Tuesday, November 16, 2010
I celebrate my 63rd birthday on Kara Dag
It’s a Tuesday morning, and unusual for me, I am home today. It is a major Muslim holiday—Kurban bayram—and my library is closed today and tomorrow. We also were able to leave a bit earlier last night—5 instead of 6—so people could get home and prepare the traditional Crimean Tatar dishes of cheburek (fried meat pies) and plov (rice pilaf with meat, usually mutton). I had planned to spend the evening at home, but I wasn’t very surprised when Mariye from next door showed up with a plate of plov for me. She makes the best plov around. Tonight I will go over to the Seitaptievs for some more tasty Crimean Tatar cooking. What a treat…
So Sunday was my 63rd birthday, and what a wonderful day I had. The weather in Crimea this November has been exceptionally beautiful, so I wanted to get out somewhere to celebrate my birthday. Last year I also wanted to go exploring, but the weather was not so cooperative, and we ended up getting caught in a cold rain as we hiked the cave city of Eski Kermen. But this year I knew it would be beautiful, so I started talking with friends about going to Kara Dag on the coast, a place I have always wanted to explore. Actually, it was Serdar and I who started talking about it, but in the end, he couldn’t go because of his studies. A disappointment, but I understood and am glad that he prioritizes his studying over anything else. Right now that is what he needs to be doing.
Our original plan was to go on Saturday so I would have Sunday to be at home and easily be with my neighbors on my actual birthday. But you can only go to Kara Dag with a guide, and they cancelled on us for Saturday, so Sunday was the day. I spent a lot of time being nervous about whether or not I would be able to get back in time to have my birthday dinner with the Seiptatievs, but when Sunday dawned, I just decided it was going to all work out. And it did. I did have to rush home from the bus station, but I got there only ten minutes after I said I would be there, so all was well.
Kara Dag (which means Black Mountain in Crimean Tatar) is located on the coast near a town called Koktebel which I had visited earlier. It is the remains of a volcano that spewed rocks and debris over a 25 square km area. As a result, the region is covered with strange rock formations and jagged peaks that drop down to the sea. It is also home to many endangered species—called “Red Book” species in Ukraine—of flora and fauna. There is a small museum at the entrance to the area which explains the ecology, but by the time we got there—a total of 5 hours on buses and marshukas, or waiting for buses and marshukas-- we were anxious to start hiking. Kara Dag has been a protected wilderness for a number of years now, a rarity in Crimea, and you are only allowed in with a guide. Because of that it is the most pristine place I’ve been to here—not a piece of garbage and only a few trails crisscrossing the area. We had a group of 11 plus two guides. And a diverse group it was—three older and three younger PCV’s, two Ukrainians (one my friend Dima who was on my birthday hike last year), and three international students from Spain, Germany, and Lithuanian. Everyone (except us older volunteers) spoke pretty good Russian, and the guides only spoke Russian. I tried to pay attention and catch what I could and frequently asked one of the Ukrainians to fill me in. But mostly I just wanted to be there, to be immersed in what is the most beautiful place I have been to in Crimea. We hiked for four hours through pine and juniper forests, across open grasslands of pale yellow, and on up to the top of the peaks with rock formations scattered everywhere, and vast vistas out to the sea. I really don’t have the words to describe it, and hopefully my pictures will convey some of the beauty of this incredible place.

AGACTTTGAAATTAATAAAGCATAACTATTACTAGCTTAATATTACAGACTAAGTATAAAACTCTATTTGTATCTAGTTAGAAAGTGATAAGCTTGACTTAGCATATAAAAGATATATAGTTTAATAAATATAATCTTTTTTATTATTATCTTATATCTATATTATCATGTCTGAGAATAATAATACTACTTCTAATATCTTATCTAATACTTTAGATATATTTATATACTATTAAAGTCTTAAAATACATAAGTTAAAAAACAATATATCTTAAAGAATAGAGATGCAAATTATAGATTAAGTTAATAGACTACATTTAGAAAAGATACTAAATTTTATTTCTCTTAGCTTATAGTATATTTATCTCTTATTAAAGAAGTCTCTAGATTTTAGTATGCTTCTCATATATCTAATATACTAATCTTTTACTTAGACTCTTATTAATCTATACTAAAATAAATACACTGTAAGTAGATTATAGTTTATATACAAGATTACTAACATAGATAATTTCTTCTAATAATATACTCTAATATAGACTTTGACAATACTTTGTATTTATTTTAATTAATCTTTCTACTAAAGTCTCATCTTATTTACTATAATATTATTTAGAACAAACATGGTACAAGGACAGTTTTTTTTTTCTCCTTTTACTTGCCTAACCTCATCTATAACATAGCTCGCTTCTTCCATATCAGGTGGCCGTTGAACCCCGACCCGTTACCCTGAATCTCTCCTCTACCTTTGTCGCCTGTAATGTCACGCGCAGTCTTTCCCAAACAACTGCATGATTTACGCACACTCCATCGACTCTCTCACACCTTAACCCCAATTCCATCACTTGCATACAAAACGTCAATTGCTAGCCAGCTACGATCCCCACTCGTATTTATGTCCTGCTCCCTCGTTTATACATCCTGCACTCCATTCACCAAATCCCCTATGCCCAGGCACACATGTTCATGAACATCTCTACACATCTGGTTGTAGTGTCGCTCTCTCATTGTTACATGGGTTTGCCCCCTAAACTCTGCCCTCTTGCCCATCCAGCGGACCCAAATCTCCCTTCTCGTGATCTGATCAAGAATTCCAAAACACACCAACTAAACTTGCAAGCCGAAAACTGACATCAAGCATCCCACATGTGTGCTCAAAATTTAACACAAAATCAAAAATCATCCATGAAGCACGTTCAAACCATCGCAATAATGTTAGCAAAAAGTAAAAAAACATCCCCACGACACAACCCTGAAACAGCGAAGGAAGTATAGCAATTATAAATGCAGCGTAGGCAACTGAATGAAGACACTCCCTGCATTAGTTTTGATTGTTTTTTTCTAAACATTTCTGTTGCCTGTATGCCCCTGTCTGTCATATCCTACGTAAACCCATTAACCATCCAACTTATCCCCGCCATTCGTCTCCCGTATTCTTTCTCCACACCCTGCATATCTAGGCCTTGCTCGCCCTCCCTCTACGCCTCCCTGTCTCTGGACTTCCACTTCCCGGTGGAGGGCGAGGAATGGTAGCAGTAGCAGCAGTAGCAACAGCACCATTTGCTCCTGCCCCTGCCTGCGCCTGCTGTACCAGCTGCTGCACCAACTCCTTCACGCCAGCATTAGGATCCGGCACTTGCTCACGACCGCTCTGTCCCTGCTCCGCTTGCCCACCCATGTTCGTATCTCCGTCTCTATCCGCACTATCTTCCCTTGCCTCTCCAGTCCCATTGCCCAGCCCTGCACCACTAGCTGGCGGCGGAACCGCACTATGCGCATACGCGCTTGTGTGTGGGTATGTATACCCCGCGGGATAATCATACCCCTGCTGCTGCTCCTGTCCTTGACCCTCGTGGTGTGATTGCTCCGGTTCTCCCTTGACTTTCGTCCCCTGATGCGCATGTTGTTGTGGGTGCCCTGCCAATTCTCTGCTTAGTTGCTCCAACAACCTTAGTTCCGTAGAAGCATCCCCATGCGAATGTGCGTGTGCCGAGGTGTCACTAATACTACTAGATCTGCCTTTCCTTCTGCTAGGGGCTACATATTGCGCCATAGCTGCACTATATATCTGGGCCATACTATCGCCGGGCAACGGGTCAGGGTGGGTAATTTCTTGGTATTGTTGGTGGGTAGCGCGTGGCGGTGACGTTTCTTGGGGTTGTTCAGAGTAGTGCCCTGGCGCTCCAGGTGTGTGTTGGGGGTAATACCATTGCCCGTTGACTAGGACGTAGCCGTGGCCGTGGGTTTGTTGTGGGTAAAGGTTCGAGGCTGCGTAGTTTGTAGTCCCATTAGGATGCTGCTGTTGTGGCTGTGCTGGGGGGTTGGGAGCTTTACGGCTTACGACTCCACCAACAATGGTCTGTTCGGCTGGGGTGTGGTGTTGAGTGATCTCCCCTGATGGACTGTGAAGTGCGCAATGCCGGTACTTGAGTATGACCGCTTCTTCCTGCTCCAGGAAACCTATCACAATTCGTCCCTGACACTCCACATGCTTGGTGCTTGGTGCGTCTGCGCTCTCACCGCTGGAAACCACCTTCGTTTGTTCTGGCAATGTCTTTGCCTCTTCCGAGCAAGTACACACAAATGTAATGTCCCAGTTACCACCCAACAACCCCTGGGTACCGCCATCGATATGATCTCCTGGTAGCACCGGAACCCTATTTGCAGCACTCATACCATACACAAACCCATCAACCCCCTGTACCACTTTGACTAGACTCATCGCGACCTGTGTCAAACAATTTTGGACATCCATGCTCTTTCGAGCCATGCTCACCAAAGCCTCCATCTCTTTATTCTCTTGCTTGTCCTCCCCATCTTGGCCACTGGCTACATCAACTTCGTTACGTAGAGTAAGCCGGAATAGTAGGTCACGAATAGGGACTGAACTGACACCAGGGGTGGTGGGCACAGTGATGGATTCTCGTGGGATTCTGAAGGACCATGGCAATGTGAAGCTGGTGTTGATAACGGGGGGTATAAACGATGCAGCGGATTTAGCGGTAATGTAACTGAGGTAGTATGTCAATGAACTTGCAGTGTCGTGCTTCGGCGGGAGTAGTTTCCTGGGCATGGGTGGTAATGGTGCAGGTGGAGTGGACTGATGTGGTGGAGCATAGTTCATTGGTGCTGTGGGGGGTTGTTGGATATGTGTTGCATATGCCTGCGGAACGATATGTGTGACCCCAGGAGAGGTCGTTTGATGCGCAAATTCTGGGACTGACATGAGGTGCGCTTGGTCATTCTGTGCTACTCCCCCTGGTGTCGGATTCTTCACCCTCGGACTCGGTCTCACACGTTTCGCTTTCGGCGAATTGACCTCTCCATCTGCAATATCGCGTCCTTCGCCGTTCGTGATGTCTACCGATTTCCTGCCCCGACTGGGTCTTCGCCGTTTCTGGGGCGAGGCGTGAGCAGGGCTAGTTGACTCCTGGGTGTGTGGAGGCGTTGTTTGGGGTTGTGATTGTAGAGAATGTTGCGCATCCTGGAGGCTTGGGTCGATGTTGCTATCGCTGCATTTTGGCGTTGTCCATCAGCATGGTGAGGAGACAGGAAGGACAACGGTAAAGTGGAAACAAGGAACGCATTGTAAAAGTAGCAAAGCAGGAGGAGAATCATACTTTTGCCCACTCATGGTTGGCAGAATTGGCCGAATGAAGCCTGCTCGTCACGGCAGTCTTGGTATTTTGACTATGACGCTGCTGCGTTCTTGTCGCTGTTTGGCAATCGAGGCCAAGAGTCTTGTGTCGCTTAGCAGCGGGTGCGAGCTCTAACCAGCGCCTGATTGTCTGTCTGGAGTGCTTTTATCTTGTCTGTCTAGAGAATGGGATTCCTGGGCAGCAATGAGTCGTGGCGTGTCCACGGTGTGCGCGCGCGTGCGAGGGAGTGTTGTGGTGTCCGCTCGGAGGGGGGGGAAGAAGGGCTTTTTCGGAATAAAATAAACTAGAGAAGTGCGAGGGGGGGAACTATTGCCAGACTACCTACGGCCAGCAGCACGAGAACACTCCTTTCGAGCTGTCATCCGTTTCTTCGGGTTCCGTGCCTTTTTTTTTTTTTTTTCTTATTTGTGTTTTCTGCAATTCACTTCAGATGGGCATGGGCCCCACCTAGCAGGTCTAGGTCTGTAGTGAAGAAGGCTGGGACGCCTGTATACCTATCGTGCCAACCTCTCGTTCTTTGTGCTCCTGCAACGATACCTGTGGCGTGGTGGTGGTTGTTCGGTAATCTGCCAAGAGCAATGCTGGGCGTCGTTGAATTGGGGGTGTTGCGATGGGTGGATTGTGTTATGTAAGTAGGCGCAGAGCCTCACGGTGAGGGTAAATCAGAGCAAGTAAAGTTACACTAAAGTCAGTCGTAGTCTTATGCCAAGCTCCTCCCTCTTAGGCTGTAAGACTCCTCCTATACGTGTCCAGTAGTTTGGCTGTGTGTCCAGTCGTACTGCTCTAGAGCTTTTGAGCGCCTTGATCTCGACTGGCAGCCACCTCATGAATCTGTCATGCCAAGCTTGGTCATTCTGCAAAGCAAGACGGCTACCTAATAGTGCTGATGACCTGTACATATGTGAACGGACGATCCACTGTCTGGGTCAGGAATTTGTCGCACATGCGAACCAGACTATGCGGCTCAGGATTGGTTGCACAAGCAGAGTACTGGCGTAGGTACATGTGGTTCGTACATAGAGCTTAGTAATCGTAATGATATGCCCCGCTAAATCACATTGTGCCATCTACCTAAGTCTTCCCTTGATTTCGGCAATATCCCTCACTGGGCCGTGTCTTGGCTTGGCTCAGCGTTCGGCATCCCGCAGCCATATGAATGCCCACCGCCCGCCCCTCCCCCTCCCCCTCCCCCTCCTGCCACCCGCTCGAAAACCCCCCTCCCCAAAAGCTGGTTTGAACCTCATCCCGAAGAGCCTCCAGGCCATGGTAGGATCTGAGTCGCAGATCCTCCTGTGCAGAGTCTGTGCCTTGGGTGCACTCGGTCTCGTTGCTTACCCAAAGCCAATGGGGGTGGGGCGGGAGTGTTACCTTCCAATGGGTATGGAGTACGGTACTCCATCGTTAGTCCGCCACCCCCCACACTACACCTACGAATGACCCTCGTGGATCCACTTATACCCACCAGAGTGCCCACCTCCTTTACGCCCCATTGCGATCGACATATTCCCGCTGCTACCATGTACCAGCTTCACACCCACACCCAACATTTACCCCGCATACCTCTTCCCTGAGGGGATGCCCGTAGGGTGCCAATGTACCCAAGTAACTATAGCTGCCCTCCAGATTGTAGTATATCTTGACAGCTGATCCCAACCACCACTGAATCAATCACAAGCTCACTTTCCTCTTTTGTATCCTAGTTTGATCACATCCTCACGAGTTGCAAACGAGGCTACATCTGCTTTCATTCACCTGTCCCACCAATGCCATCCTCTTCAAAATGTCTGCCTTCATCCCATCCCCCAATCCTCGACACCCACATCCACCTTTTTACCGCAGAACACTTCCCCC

We made it back to the bus station in Koktebel in plenty of time for the five o’clock bus to Simferopol. It is about a two-hour trip and there was actually a screen in the front with a movie—just like in an airplane! First time I have encountered that. Once we got to Simferopol, I quickly got off the bus and went to catch a marshuka to Ak Mechet, and then power walked to the neighbors as Serdar had called to let me know they were waiting for me, and I didn’t want them to wait long. And what a lovely dinner I had with them. Lenura had prepared manti, one of my favorite Crimean Tatar dishes, along with a tasty salad of cabbage, onions, carrots, and French fries! But, really, it was delicious. And they gave me a present of a ceramic Turkish coffee maker from Brazil (I have no idea where Neshet found that!) and a beautiful card in which they had written how thankful they are for destiny bringing us together. I felt so loved and so much a part of their family. Like trying to describe Kara Dag, I also have no words to describe how truly blessed I am by their presence in my life.
Much love to all.